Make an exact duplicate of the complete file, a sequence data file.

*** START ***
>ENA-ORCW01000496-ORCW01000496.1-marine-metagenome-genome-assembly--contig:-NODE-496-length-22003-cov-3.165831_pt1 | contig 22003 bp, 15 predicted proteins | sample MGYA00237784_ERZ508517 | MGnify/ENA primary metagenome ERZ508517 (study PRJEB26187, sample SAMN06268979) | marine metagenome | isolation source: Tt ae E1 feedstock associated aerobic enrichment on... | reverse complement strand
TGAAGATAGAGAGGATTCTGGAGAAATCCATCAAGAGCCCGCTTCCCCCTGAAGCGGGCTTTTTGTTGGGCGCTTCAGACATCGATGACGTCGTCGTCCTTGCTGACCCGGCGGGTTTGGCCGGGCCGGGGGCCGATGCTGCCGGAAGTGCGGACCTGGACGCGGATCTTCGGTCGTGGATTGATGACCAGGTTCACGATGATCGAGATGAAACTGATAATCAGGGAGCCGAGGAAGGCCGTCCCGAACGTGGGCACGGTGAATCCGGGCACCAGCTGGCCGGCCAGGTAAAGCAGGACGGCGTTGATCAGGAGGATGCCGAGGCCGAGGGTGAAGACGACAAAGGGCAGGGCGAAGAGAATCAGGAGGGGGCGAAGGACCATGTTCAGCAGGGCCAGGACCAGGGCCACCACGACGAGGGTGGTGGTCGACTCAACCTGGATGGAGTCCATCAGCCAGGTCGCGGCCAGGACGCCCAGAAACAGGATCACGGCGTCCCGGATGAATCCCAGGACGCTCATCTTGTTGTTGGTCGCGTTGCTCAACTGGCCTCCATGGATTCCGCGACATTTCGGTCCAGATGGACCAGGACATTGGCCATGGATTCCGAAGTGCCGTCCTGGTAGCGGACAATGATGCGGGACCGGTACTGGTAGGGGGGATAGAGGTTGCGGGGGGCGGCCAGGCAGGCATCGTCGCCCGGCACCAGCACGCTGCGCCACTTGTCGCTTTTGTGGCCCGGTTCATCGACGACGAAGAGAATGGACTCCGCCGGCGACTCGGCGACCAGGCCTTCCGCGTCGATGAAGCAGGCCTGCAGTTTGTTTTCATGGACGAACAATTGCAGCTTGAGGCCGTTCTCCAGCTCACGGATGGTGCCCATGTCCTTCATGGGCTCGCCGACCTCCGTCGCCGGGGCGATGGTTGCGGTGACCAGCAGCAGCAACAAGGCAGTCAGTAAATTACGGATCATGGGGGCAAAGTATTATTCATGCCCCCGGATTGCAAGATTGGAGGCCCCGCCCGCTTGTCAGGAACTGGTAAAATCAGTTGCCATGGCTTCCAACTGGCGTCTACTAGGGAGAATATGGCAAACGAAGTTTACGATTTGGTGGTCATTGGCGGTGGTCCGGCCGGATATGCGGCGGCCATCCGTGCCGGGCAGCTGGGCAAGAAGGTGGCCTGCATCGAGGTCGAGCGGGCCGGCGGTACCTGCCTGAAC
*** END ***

>ENA-ORCW01000496-ORCW01000496.1-marine-metagenome-genome-assembly--contig:-NODE-496-length-22003-cov-3.165831_pt1 | contig 22003 bp, 15 predicted proteins | sample MGYA00237784_ERZ508517 | MGnify/ENA primary metagenome ERZ508517 (study PRJEB26187, sample SAMN06268979) | marine metagenome | isolation source: Tt ae E1 feedstock associated aerobic enrichment on... | reverse complement strand
TGAAGATAGAGAGGATTCTGGAGAAATCCATCAAGAGCCCGCTTCCCCCTGAAGCGGGCTTTTTGTTGGGCGCTTCAGACATCGATGACGTCGTCGTCCTTGCTGACCCGGCGGGTTTGGCCGGGCCGGGGGCCGATGCTGCCGGAAGTGCGGACCTGGACGCGGATCTTCGGTCGTGGATTGATGACCAGGTTCACGATGATCGAGATGAAACTGATAATCAGGGAGCCGAGGAAGGCCGTCCCGAACGTGGGCACGGTGAATCCGGGCACCAGCTGGCCGGCCAGGTAAAGCAGGACGGCGTTGATCAGGAGGATGCCGAGGCCGAGGGTGAAGACGACAAAGGGCAGGGCGAAGAGAATCAGGAGGGGGCGAAGGACCATGTTCAGCAGGGCCAGGACCAGGGCCACCACGACGAGGGTGGTGGTCGACTCAACCTGGATGGAGTCCATCAGCCAGGTCGCGGCCAGGACGCCCAGAAACAGGATCACGGCGTCCCGGATGAATCCCAGGACGCTCATCTTGTTGTTGGTCGCGTTGCTCAACTGGCCTCCATGGATTCCGCGACATTTCGGTCCAGATGGACCAGGACATTGGCCATGGATTCCGAAGTGCCGTCCTGGTAGCGGACAATGATGCGGGACCGGTACTGGTAGGGGGGATAGAGGTTGCGGGGGGCGGCCAGGCAGGCATCGTCGCCCGGCACCAGCACGCTGCGCCACTTGTCGCTTTTGTGGCCCGGTTCATCGACGACGAAGAGAATGGACTCCGCCGGCGACTCGGCGACCAGGCCTTCCGCGTCGATGAAGCAGGCCTGCAGTTTGTTTTCATGGACGAACAATTGCAGCTTGAGGCCGTTCTCCAGCTCACGGATGGTGCCCATGTCCTTCATGGGCTCGCCGACCTCCGTCGCCGGGGCGATGGTTGCGGTGACCAGCAGCAGCAACAAGGCAGTCAGTAAATTACGGATCATGGGGGCAAAGTATTATTCATGCCCCCGGATTGCAAGATTGGAGGCCCCGCCCGCTTGTCAGGAACTGGTAAAATCAGTTGCCATGGCTTCCAACTGGCGTCTACTAGGGAGAATATGGCAAACGAAGTTTACGATTTGGTGGTCATTGGCGGTGGTCCGGCCGGATATGCGGCGGCCATCCGTGCCGGGCAGCTGGGCAAGAAGGTGGCCTGCATCGAGGTCGAGCGGGCCGGCGGTACCTGCCTGAAC